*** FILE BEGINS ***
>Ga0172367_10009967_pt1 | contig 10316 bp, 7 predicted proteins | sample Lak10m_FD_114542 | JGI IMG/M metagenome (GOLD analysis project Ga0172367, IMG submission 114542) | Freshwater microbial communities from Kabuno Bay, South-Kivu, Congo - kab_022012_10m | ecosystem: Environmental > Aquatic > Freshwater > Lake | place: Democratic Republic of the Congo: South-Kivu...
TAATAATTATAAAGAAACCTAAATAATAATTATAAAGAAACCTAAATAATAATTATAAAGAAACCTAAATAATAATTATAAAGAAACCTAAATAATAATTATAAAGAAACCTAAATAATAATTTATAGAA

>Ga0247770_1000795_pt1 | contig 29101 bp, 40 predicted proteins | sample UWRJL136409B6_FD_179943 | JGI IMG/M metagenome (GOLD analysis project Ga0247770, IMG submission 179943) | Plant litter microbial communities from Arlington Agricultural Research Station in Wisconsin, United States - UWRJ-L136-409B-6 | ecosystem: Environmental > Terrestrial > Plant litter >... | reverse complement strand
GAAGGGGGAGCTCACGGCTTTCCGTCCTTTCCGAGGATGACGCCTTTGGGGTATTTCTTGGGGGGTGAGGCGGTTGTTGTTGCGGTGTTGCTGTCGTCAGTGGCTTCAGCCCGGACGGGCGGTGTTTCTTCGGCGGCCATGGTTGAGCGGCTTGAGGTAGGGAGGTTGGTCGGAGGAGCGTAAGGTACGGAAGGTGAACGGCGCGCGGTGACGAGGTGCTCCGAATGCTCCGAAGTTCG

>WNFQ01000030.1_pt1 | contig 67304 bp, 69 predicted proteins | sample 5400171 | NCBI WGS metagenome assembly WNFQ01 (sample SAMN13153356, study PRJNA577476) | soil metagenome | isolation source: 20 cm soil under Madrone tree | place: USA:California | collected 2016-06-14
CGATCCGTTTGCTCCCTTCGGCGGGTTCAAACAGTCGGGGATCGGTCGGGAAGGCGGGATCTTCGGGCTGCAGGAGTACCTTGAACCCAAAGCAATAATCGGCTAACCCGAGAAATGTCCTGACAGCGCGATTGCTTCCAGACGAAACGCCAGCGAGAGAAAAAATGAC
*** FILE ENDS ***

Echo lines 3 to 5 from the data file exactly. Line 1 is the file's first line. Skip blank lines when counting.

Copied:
>Ga0247770_1000795_pt1 | contig 29101 bp, 40 predicted proteins | sample UWRJL136409B6_FD_179943 | JGI IMG/M metagenome (GOLD analysis project Ga0247770, IMG submission 179943) | Plant litter microbial communities from Arlington Agricultural Research Station in Wisconsin, United States - UWRJ-L136-409B-6 | ecosystem: Environmental > Terrestrial > Plant litter >... | reverse complement strand
GAAGGGGGAGCTCACGGCTTTCCGTCCTTTCCGAGGATGACGCCTTTGGGGTATTTCTTGGGGGGTGAGGCGGTTGTTGTTGCGGTGTTGCTGTCGTCAGTGGCTTCAGCCCGGACGGGCGGTGTTTCTTCGGCGGCCATGGTTGAGCGGCTTGAGGTAGGGAGGTTGGTCGGAGGAGCGTAAGGTACGGAAGGTGAACGGCGCGCGGTGACGAGGTGCTCCGAATGCTCCGAAGTTCG

>WNFQ01000030.1_pt1 | contig 67304 bp, 69 predicted proteins | sample 5400171 | NCBI WGS metagenome assembly WNFQ01 (sample SAMN13153356, study PRJNA577476) | soil metagenome | isolation source: 20 cm soil under Madrone tree | place: USA:California | collected 2016-06-14